• General negativity associated based on past experiences. Some of you know that I had a very stringent Jewish education in my teenage years (not from my parents). While I am grateful for a significant amount of knowledge given by this experience, in the long run, especially emotionally, it caused a significant amount of harm in too many ways to count. Luckily, I am repairing my relationship with my Jewish roots not only with Yiddish and Hebrew but also with various events in New York and beyond catered to curious open-minded young people like myself. Sometimes I couldn’t read certain Hebrew texts without being vexed or irritated.
  • Cultural dissonance. My relationship with American culture has been difficult, given as due to the fact that I never really understood it from the inside. I deliberately avoid a lot of contact with English-Language entertainment and news and, as a result, my accent has sometimes shifted to a hodge-podge of everywhere that I’ve lived, not also to mention the many languages I’ve studied.
  • Being bullied by speakers of a certain language at one point.
  • Having gotten out of a relationship with a speaker of that language and having the end go badly.
  • Having studied that language at school and having had bad experiences learning it there (everything from discouraging teacher to having done poorly in the class or on a standardized test.)
  • Having been discouraged by other learners or native speakers along the way. Spanish and Swedish were among the worst for me in this regard, with some speakers telling off my efforts as well as, in the case of some Swedish speakers, either refusing to use the language or belittling my efforts. Thankfully, and I should make it clear, these are a minority among human beings! I want to let you know that anyone who treats you this way in regards to language learning is painfully insecure about his or her own goals!

 

In my polyglot journey, I’ve felt all of these at one point or another. These feelings are difficult, ones that almost administer an electric shock whenever you want to somehow cure them or even look at the problem.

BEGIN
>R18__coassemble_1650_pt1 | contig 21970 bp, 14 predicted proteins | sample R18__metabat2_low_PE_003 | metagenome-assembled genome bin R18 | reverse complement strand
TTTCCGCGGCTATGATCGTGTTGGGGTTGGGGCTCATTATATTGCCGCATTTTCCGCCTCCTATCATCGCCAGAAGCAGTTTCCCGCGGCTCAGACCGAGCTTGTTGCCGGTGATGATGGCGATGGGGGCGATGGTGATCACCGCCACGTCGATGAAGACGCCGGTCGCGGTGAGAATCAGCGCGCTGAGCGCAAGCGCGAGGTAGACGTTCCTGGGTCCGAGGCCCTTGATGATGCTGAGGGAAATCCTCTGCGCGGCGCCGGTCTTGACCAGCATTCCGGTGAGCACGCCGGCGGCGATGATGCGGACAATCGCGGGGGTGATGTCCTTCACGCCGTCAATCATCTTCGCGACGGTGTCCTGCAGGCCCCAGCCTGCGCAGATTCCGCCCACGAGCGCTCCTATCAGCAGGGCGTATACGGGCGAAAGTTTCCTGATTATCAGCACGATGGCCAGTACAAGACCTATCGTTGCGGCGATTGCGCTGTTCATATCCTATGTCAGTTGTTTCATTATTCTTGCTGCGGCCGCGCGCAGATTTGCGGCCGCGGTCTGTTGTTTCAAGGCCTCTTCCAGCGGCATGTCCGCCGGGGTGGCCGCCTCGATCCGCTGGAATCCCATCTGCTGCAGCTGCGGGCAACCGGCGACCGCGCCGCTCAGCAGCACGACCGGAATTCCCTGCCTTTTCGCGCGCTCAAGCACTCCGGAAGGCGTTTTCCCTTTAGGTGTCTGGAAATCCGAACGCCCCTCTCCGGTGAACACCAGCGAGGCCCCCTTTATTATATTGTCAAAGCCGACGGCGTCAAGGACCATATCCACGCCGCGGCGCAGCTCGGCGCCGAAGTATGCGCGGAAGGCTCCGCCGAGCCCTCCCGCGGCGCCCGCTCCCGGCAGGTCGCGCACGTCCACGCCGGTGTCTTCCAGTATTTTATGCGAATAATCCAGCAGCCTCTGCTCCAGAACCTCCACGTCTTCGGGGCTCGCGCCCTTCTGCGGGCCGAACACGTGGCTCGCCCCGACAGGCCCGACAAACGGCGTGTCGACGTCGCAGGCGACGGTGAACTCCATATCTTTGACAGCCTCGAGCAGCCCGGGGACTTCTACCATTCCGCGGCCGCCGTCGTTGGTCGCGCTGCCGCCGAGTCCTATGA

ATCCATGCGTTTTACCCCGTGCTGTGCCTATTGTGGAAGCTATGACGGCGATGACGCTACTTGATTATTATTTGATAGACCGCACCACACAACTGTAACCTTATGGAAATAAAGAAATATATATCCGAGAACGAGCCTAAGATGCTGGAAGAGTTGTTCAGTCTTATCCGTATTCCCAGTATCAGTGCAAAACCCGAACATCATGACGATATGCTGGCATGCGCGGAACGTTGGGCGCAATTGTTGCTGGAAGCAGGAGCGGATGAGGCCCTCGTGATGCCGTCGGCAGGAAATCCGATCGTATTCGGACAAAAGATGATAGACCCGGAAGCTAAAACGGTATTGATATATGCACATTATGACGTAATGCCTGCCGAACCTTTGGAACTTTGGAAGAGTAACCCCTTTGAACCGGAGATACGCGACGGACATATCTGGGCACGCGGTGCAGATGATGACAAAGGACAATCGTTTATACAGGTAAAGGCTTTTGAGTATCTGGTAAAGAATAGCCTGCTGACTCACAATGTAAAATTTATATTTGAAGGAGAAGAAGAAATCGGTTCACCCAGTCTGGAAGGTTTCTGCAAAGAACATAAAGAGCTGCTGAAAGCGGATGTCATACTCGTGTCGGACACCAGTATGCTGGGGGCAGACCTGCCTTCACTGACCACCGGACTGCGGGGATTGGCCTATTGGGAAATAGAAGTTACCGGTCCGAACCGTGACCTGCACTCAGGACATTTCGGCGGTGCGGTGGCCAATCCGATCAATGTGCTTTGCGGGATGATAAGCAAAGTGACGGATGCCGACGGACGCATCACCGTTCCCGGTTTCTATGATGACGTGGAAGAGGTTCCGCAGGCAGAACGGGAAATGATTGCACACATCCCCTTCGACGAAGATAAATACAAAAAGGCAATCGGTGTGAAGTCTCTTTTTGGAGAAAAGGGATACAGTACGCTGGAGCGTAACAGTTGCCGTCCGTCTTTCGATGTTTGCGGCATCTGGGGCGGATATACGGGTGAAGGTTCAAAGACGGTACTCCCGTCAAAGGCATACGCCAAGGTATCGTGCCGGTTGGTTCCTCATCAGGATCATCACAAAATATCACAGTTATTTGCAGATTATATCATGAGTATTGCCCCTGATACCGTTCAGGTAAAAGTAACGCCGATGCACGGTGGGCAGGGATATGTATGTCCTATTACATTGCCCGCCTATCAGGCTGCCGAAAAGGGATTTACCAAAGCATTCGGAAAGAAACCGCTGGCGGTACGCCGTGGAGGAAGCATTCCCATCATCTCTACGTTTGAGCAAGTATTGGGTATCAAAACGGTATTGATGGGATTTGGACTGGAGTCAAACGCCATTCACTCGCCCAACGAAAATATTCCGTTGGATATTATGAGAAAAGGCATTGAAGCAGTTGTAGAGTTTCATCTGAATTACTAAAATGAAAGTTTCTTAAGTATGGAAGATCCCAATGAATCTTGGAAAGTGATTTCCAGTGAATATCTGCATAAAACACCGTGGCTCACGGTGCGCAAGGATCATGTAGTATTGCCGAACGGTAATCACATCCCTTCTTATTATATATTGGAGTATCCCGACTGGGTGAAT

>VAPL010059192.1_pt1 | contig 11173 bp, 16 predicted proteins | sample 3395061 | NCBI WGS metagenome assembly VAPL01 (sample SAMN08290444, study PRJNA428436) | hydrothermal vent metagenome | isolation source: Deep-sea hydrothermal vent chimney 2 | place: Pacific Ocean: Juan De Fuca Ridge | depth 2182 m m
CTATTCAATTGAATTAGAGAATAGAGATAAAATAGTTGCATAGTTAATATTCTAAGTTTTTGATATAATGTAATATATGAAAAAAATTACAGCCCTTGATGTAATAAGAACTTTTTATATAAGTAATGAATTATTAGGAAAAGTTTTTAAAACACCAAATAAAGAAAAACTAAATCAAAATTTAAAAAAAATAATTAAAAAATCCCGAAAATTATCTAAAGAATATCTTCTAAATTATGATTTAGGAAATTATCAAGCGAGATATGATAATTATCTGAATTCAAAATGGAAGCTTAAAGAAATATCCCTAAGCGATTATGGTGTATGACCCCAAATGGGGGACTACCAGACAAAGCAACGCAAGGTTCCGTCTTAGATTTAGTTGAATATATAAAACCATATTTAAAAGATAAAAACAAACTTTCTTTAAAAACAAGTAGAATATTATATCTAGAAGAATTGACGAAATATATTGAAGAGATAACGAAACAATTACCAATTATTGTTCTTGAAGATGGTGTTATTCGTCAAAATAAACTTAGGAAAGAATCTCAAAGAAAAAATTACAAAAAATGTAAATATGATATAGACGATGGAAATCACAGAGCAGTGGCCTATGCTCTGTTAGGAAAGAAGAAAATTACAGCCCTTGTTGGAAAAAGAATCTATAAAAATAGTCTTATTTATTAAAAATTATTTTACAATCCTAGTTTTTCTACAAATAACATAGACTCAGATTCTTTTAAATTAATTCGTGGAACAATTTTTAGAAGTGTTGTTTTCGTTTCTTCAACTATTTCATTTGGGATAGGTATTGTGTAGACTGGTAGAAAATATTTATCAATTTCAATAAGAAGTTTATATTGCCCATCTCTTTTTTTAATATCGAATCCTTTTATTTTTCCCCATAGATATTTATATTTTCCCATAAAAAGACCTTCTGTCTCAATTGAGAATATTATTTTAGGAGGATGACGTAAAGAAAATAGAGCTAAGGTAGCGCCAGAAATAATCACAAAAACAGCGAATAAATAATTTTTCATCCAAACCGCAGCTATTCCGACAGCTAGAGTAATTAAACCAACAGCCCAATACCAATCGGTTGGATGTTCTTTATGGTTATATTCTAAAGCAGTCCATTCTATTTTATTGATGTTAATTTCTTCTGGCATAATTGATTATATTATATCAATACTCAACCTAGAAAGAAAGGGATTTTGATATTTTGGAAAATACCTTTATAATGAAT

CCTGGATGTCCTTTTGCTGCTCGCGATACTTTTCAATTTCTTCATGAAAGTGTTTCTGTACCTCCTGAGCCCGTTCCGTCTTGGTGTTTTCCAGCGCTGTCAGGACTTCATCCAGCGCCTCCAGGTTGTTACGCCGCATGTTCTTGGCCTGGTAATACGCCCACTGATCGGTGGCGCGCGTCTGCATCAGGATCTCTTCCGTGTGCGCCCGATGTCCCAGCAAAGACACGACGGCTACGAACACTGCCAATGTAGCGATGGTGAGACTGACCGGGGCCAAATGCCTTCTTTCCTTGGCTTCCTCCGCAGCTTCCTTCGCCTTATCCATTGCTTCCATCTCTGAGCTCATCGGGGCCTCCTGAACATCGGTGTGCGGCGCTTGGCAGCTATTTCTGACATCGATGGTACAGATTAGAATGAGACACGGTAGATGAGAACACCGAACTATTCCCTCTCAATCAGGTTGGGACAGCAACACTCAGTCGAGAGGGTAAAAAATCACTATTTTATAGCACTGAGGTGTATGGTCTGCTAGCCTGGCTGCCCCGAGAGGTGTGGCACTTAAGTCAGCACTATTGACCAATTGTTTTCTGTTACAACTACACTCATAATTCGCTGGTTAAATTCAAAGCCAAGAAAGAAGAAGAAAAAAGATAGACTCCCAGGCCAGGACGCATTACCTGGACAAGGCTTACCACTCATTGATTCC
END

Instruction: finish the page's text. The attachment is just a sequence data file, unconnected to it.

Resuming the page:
Here are some possible things to keep in mind:

 

  1. Sometimes you need to take a break.

Perhaps you may need some time apart from the language or culture that you may have had bad experiences with. Recognize these feelings, and then consider separating.

It doesn’t have to be forever! You can easily come back to it when you “calmed down” significantly, when time has healed you a little bit (or a lot) more.

During this time (and I should know, given how many languages I’ve learned to high levels and then forgotten), you may have memories pop up now and again about the times you had together.

Perhaps one of these memories may be strong or meaningful enough so that you may want to come back. And coming back is always an option when you feel up to it.

 

  1. Learning a language to a level lower than sturdy fluency is okay.

 

I play favorites. Back when I was a less seasoned polyglot I tried to pretend as though I couldn’t, and let me tell you that any polyglot who says that he or she doesn’t play favorites is almost definitely lying.

I like Scandinavian and Celtic Languages a lot better than a lot of popular global languages. That’s okay.

I feel that I may not know Spanish to the same degree that I know Yiddish or Bislama or Swedish because of the pain of a significant amount of discouragement form learning throughout the years. And that’s okay. Who knows? Maybe it will be my favorite language one day…

I may have been attached to Russian culture in the past and have moved onto new horizons. My Russian is nowhere near as good as it was and now it’s quite pathetic. But that’s okay as well.

 

  1. Each Culture has many cultures within it, and one of them will fit you somehow.

 

This also ties into another issue I didn’t mention before, which is “I can’t speak or learn language X because of historical baggage Y”.